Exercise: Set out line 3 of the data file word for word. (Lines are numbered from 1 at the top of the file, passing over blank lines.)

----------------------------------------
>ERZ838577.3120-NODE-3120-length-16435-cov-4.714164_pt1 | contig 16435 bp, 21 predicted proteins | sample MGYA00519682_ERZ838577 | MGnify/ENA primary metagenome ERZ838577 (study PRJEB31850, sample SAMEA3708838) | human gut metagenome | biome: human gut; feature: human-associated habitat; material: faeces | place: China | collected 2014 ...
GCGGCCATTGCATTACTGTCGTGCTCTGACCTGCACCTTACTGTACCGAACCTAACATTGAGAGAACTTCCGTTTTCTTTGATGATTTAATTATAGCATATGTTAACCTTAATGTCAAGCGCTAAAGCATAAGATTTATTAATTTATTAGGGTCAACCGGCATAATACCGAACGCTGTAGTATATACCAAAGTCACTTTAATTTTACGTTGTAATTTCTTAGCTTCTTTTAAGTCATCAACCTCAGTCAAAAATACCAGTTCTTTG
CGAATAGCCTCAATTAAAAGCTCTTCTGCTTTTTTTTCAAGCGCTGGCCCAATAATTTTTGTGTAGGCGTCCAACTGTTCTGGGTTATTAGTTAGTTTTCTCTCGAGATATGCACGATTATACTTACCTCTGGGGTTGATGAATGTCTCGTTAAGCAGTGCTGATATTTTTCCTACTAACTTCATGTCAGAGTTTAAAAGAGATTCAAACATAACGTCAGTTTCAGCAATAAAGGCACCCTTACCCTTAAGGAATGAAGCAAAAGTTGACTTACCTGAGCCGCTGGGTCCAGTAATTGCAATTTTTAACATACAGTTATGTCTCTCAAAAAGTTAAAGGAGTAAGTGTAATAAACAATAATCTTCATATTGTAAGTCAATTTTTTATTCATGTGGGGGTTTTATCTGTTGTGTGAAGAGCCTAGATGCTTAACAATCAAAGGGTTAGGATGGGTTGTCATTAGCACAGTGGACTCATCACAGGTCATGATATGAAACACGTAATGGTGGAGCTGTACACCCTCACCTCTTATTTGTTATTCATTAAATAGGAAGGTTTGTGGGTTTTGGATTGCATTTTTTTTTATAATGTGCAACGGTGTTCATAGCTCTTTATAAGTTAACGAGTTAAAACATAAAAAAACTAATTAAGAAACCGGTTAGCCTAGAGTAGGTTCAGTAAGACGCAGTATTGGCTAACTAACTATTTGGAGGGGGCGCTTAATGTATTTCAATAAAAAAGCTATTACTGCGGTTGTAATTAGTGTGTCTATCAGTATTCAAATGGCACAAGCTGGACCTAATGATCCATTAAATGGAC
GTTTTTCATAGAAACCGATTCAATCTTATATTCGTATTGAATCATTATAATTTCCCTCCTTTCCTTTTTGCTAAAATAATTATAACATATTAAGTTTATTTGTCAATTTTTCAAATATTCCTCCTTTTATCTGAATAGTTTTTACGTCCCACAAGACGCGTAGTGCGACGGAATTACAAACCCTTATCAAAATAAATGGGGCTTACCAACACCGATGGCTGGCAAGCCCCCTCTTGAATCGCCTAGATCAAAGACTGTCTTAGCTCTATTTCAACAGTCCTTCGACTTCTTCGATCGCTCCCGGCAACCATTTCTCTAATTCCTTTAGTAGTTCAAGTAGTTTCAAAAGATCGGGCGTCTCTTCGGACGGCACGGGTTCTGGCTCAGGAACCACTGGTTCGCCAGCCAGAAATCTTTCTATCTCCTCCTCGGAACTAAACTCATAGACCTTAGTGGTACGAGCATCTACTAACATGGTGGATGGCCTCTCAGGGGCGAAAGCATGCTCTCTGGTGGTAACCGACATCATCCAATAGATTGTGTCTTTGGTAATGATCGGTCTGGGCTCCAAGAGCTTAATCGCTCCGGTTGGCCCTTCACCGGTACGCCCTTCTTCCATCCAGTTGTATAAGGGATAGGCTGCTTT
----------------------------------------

CGAATAGCCTCAATTAAAAGCTCTTCTGCTTTTTTTTCAAGCGCTGGCCCAATAATTTTTGTGTAGGCGTCCAACTGTTCTGGGTTATTAGTTAGTTTTCTCTCGAGATATGCACGATTATACTTACCTCTGGGGTTGATGAATGTCTCGTTAAGCAGTGCTGATATTTTTCCTACTAACTTCATGTCAGAGTTTAAAAGAGATTCAAACATAACGTCAGTTTCAGCAATAAAGGCACCCTTACCCTTAAGGAATGAAGCAAAAGTTGACTTACCTGAGCCGCTGGGTCCAGTAATTGCAATTTTTAACATACAGTTATGTCTCTCAAAAAGTTAAAGGAGTAAGTGTAATAAACAATAATCTTCATATTGTAAGTCAATTTTTTATTCATGTGGGGGTTTTATCTGTTGTGTGAAGAGCCTAGATGCTTAACAATCAAAGGGTTAGGATGGGTTGTCATTAGCACAGTGGACTCATCACAGGTCATGATATGAAACACGTAATGGTGGAGCTGTACACCCTCACCTCTTATTTGTTATTCATTAAATAGGAAGGTTTGTGGGTTTTGGATTGCATTTTTTTTTATAATGTGCAACGGTGTTCATAGCTCTTTATAAGTTAACGAGTTAAAACATAAAAAAACTAATTAAGAAACCGGTTAGCCTAGAGTAGGTTCAGTAAGACGCAGTATTGGCTAACTAACTATTTGGAGGGGGCGCTTAATGTATTTCAATAAAAAAGCTATTACTGCGGTTGTAATTAGTGTGTCTATCAGTATTCAAATGGCACAAGCTGGACCTAATGATCCATTAAATGGAC